Posted on March 18, 2009 by Carol Zimmermann
A story in the March 12 issue of The Dialog, newspaper of the Diocese of Wilmington, Del., shows how today’s economy is impacting church life. Some parishes in Delaware and Maryland, hit with rising costs and lower weekly offertory collections, have put off replacing worn altar server robes, cut back on mailings and required parish and school employees to take an unpaid day off.
Father William Lawler, pastor of St. Mary Refuge of Sinners in Cambridge, Md., told The Dialog: “We’re going to take a look at what we can cut, but there isn’t a lot. There’s only one full-time employee — that’s me — and we can’t cut essential programs” such as outreach, religious education and Hispanic ministry.
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Posted on March 18, 2009 by Judith Sudilovsky
JERUSALEM — About a month before their religious order’s 800th anniversary celebrations, some U.S. Franciscans visited the Holy Land. The weeklong peace pilgrimage proved to be a reminder their founder, St. Francis of Assisi.
The order is no stranger to the Holy Land. St. Francis visited the Holy Land after 1220, and his order has been there ever since. Today the Franciscans are in charge of caring for most of the holy sites in the Holy Land.
But this early-March peace pilgrimage wasn’t so much about churches and religious sites.
The Franciscan group from the New York-based Holy Name Province focused on encountering those who live in the Holy Land — Palestinians and Israelis.
Father Jacek Orzechowski, co-chair of the province’s Justice, Peace and Integrity of Creation Directorate, said the visit gave him hope that there can be peace.
“Cynicism is a buffer against making a personal commitment to working toward justice and peace,” he said.
Noting that St. Francis was “very daring and bold in overcoming propaganda,” he said Franciscans are called to be “bold and strengthen our commitment to overcome a great deal of misinformation bordering on propaganda.”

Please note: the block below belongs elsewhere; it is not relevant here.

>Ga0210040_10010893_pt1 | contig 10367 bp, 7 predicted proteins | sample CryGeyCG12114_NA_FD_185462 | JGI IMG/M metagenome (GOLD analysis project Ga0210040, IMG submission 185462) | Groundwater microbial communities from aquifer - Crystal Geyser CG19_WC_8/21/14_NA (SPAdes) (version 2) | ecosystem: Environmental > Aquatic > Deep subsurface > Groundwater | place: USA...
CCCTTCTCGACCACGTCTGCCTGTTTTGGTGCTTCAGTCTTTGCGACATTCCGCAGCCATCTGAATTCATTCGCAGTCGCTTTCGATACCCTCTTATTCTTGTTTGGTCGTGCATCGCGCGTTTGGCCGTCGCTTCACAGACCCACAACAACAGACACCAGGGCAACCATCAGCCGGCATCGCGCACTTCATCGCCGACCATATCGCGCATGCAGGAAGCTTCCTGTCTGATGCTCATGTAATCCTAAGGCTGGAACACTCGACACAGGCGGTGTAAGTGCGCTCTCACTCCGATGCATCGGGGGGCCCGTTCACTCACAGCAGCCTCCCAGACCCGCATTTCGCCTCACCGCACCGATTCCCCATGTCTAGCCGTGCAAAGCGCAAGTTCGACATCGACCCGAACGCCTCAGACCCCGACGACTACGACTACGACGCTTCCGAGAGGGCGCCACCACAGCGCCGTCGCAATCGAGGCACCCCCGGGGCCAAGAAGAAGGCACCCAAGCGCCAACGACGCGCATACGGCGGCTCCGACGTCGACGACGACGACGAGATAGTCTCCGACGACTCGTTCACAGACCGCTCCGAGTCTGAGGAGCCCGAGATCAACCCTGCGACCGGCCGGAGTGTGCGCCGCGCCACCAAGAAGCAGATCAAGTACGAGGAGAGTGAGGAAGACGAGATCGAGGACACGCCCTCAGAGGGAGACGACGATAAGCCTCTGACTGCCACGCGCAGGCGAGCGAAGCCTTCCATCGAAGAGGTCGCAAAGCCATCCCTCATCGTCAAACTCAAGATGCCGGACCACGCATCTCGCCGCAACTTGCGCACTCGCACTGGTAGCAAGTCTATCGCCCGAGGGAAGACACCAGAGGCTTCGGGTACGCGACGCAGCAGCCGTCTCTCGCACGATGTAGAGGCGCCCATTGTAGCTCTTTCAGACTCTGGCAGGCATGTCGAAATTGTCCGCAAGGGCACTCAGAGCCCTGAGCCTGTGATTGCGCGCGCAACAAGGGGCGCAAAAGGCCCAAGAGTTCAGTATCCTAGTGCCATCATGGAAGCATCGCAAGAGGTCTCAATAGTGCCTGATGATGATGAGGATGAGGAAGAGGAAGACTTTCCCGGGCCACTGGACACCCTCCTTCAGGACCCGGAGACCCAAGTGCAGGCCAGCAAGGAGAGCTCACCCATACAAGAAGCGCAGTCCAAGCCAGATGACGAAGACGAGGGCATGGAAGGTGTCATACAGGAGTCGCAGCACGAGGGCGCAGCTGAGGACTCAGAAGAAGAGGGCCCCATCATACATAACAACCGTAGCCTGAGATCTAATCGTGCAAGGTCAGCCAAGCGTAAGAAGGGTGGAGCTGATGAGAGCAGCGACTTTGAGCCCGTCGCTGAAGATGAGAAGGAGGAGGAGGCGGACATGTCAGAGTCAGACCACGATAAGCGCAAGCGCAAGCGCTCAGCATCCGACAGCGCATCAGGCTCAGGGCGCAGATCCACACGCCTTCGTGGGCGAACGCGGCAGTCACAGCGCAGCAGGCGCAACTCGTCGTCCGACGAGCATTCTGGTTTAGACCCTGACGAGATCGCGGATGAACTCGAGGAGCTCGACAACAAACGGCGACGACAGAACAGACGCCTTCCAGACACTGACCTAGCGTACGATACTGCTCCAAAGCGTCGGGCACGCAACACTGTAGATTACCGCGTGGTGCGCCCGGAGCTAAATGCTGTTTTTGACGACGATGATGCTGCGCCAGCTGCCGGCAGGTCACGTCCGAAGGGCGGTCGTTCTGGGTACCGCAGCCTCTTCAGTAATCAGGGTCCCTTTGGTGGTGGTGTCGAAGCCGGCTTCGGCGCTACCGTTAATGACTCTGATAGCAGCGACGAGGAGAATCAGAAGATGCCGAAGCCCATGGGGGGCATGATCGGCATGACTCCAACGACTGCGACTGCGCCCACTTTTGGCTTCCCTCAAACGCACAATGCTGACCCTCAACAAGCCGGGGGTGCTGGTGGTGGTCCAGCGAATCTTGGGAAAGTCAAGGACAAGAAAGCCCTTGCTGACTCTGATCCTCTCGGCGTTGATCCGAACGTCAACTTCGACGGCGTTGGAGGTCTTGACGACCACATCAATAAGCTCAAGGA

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Posted on March 18, 2009 by John Thavis
YAOUNDE, Cameroon — The Vatican spokesman, Father Federico Lombardi, briefed reporters in Cameroon today on Pope Benedict XVI’s remarks on condoms and AIDS prevention, made on the papal plane yesterday.
The spokesman didn’t add much to what the pope had said, though there seemed to be an effort to explain succinctly why the pope said so bluntly that condom distribution was not, in his opinion, the proper response.
A few minutes ago the Vatican put out a statement from Father Lombardi with the essential points of his briefing. Here’s our translation:
Regarding the reaction provoked by words of the pope on the problem of AIDS, the director of the Vatican press office, Father Federico Lombardi, clarifies that the Holy Father has reaffirmed the position of the Catholic Church and the essential elements of its commitment in combatting the terrible scourge of AIDS: first, with education in personal responsibility in the use of sexuality and with reaffirmation of the essential role of marriage and the family; second, with research and implementation of effective treatment of AIDS and making it available to the greatest number of sick people through many health initiatives and institutions; third, with human and spiritual assistance for those with AIDS as for all the suffering, who have always been in the heart of the church.
These are the directions in which the church concentrates its commitment. It does not believe that focusing primarily on a wider distribution of condoms is in reality the best, most far-sighted and effective way to oppose the scourge of AIDS and protect human life.
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Posted on March 18, 2009 by John Thavis
Pope Benedict XVI receives a gift from a bishop during a meeting at the Church of Christ the King in Yaounde, Cameroon, March 18. (CNS/Reuters)
YAOUNDE, Cameroon (CNS) — Pope Benedict XVI, on his first full day in Africa, encouraged Cameroon’s bishops to be strong preachers of the Gospel and vigilant shepherds on matters of priestly formation and behavior, liturgical dignity and Christian marriage.
Emphasizing the church’s missionary task, the pope said bishops must first of all be religious educators and men of prayer in order to lead the way of evangelization. He met with Cameroon’s 31 bishops March 18 in the Church of Christ the King in the Tsinga quarter of Yaounde, the capital of the country on Africa’s west coast.
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